"Overpopulation is a much used and abuse word, but we believe the index helps to anchor it firmly in the realm of sustainability; of people living within the limits of the place they inhabit."
The "ecological footprint" was developed more than 15 years ago. It is a measure of the demand placed on the biosphere by human activity, calculating the amount of biologically productive land and water area required to produce all the resources that an individual, population or activity consumes, and also to absorb the waste they generate, given prevailing technology and resource management. The "footprint" is measured in global hectares, or average world productivity, allowing one area or population to be compared with another.
The Gendered Face of Climate ChangeNovember 20, 2009, Livemint.com
A new report from the United Nations Population Fund (UNFPA) says that women, who make up a large share of the agricultural work force, are most vulnerable to the effects of climate change, but are also key players in mitigating its effects on humanity.
Women also manage households and care for family members, which restricts their mobility, so they often lack the social capital necessary to deal effectively with climate change.
On the other hand, woman often desire to reduce the number of children they might have, which would, in turn, reduce population growth, contributing to a reduction of greenhouse gas-emissions in the future.
The UNFPA report comes a few weeks before the Copenhagen climate talks and follows just a short time after the release of the World Economic Forum's gender gap index, which ranks India at 114 out of 134 countries, on the basis of economic participation, political participation, education and health.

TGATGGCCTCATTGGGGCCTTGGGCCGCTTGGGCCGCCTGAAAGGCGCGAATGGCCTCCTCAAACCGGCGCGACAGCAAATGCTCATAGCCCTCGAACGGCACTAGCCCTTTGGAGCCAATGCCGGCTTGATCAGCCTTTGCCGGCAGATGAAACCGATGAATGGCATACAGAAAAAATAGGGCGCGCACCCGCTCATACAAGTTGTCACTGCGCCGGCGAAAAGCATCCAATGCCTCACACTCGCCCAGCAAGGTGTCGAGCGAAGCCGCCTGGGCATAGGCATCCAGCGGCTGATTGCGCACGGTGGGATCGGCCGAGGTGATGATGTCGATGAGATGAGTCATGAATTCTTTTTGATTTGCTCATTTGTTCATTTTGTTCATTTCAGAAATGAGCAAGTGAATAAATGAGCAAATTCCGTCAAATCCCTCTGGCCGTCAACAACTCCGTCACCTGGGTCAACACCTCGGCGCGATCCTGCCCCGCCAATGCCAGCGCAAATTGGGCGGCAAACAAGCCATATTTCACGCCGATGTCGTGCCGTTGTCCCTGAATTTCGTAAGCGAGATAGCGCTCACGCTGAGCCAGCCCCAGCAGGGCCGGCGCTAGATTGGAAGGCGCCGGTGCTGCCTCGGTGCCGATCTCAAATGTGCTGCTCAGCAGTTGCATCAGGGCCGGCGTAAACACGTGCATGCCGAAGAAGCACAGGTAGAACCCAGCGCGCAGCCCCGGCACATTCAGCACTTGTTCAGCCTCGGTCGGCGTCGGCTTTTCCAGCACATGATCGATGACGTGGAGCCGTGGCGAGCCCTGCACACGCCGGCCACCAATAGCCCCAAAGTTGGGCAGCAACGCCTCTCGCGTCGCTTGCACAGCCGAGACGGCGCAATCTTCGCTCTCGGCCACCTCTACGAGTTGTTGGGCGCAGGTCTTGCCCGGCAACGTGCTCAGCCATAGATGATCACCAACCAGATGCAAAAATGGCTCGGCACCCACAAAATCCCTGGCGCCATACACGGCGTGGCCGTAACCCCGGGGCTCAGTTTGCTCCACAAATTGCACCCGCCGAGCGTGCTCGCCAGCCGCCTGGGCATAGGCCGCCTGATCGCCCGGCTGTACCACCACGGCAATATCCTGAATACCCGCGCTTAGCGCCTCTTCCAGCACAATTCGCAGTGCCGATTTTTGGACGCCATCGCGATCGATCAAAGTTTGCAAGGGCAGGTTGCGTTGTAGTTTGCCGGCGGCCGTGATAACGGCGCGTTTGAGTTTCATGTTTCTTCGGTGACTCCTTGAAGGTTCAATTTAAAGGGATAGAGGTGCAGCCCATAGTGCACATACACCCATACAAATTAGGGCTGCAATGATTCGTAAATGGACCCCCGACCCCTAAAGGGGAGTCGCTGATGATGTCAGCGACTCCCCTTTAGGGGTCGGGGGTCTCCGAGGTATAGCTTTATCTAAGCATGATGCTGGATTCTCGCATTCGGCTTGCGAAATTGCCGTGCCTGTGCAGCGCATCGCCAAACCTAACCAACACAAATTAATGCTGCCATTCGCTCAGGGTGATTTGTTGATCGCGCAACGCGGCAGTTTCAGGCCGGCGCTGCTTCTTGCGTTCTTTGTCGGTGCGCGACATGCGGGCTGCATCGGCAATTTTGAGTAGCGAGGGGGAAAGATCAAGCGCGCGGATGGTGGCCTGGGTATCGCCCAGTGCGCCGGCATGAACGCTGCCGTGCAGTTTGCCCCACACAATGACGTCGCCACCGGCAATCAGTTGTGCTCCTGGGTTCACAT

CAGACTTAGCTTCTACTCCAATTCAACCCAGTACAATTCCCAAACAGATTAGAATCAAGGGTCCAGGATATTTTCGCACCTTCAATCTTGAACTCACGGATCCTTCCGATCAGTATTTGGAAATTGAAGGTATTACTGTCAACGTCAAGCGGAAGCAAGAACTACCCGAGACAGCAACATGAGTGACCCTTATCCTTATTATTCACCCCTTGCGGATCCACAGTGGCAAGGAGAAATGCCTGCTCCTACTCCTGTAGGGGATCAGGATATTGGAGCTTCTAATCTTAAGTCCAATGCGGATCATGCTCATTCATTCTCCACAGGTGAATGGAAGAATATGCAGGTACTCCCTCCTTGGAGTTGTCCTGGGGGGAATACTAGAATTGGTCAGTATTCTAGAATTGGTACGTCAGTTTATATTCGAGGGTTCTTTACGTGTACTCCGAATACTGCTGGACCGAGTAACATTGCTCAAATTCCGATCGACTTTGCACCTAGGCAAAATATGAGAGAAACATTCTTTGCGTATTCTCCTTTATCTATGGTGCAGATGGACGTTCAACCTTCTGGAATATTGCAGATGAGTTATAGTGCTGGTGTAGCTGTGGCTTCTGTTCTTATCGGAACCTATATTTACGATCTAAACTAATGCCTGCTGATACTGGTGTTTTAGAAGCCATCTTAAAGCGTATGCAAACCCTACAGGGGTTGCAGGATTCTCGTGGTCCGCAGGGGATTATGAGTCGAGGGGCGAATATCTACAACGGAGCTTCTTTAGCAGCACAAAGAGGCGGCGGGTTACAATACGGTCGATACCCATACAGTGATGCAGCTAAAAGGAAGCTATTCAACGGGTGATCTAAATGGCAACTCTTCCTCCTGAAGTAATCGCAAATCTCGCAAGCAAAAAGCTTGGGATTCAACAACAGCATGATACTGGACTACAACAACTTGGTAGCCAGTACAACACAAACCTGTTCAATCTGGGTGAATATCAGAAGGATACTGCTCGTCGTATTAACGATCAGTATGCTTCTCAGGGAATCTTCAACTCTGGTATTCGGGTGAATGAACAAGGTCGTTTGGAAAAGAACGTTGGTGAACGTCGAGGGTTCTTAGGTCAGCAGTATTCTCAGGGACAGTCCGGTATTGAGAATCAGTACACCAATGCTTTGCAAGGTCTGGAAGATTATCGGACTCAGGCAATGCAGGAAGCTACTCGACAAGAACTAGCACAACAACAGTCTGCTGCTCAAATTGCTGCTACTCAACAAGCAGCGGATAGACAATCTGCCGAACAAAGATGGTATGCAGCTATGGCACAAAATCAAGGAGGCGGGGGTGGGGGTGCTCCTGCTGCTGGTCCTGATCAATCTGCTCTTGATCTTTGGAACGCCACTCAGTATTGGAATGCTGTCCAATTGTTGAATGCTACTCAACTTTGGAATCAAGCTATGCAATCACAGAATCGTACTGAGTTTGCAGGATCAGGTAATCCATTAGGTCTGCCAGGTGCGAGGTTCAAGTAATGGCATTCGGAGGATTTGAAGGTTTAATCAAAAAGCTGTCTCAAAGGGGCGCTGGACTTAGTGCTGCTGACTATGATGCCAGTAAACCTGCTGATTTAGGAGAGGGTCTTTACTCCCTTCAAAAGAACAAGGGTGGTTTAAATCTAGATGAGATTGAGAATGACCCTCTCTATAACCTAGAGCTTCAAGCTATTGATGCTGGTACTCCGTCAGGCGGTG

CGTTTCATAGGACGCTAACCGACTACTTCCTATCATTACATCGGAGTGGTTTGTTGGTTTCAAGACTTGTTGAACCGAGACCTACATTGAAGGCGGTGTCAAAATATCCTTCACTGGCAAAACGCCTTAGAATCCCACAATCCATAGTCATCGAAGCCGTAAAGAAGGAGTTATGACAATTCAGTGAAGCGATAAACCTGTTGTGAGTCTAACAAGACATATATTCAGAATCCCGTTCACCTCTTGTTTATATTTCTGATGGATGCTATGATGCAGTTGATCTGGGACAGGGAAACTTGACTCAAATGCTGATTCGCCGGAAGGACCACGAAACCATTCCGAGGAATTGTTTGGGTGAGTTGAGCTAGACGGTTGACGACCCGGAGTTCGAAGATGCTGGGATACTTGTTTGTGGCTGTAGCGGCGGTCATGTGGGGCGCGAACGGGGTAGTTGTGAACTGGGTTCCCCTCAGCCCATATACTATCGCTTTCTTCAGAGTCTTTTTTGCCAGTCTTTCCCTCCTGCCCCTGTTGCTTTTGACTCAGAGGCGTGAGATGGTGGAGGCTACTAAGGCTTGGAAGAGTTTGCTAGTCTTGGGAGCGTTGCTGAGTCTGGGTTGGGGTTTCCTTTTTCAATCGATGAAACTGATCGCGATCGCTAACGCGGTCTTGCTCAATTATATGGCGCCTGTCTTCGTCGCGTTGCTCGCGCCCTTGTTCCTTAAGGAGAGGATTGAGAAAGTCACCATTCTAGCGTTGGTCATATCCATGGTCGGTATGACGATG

Population growth plus a weakened economy in Burkina Faso have sparked calls for a new population control policy.
The population is growing at 3.1% a year, or more than 400,000 people, after factoring in deaths, which have declined over the past decade which requires immediate action. Burkina Faso's population nearly tripled over 30 years to more than 14 million people, cancelling out benefits from the country's 2008 5% economic growth.
From a conference at Redlands University in California, with speakers from the Sierra Club, National Wildlife Federation, and the Center for Environmental Studies -- Human population has a direct effect on environmental sustainability. If you look at the health of the planet's ecosystem, you find that humans have done more damage in the last 50 years than in the entirety of human existence, said the director of the Center for Environmental Studies. These things unfold over millennia, which is why politicians and the media don't pay attention. It is encouraging that people are realizing that having more children will limit their economic freedom. If we leave our future generations an impoverished planet, we're in for a lot of trouble. Less than 1% of the world's water is potable, and it is a challenge to walk 8 kilometers to obtain water for a family. Only .14% of the U.S. Federal Budget went to foreign aid. Only $425 million of the $1 billion we've pledged for the UNFPA has been contributed. A lack of family planning in the world was a crime against humanity. Environment and population control go hand-in-hand."